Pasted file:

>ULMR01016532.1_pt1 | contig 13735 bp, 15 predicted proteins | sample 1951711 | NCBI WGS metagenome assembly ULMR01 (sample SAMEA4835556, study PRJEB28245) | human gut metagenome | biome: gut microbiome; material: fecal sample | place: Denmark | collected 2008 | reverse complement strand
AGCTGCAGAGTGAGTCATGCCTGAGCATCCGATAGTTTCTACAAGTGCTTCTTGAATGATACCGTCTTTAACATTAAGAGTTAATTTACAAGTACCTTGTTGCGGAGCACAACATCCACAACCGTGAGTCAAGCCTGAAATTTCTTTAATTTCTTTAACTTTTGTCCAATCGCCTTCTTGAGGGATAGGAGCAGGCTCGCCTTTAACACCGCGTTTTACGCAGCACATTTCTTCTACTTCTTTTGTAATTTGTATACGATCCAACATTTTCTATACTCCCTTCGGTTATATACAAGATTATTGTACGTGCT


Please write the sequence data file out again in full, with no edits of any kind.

>ULMR01016532.1_pt1 | contig 13735 bp, 15 predicted proteins | sample 1951711 | NCBI WGS metagenome assembly ULMR01 (sample SAMEA4835556, study PRJEB28245) | human gut metagenome | biome: gut microbiome; material: fecal sample | place: Denmark | collected 2008 | reverse complement strand
AGCTGCAGAGTGAGTCATGCCTGAGCATCCGATAGTTTCTACAAGTGCTTCTTGAATGATACCGTCTTTAACATTAAGAGTTAATTTACAAGTACCTTGTTGCGGAGCACAACATCCACAACCGTGAGTCAAGCCTGAAATTTCTTTAATTTCTTTAACTTTTGTCCAATCGCCTTCTTGAGGGATAGGAGCAGGCTCGCCTTTAACACCGCGTTTTACGCAGCACATTTCTTCTACTTCTTTTGTAATTTGTATACGATCCAACATTTTCTATACTCCCTTCGGTTATATACAAGATTATTGTACGTGCT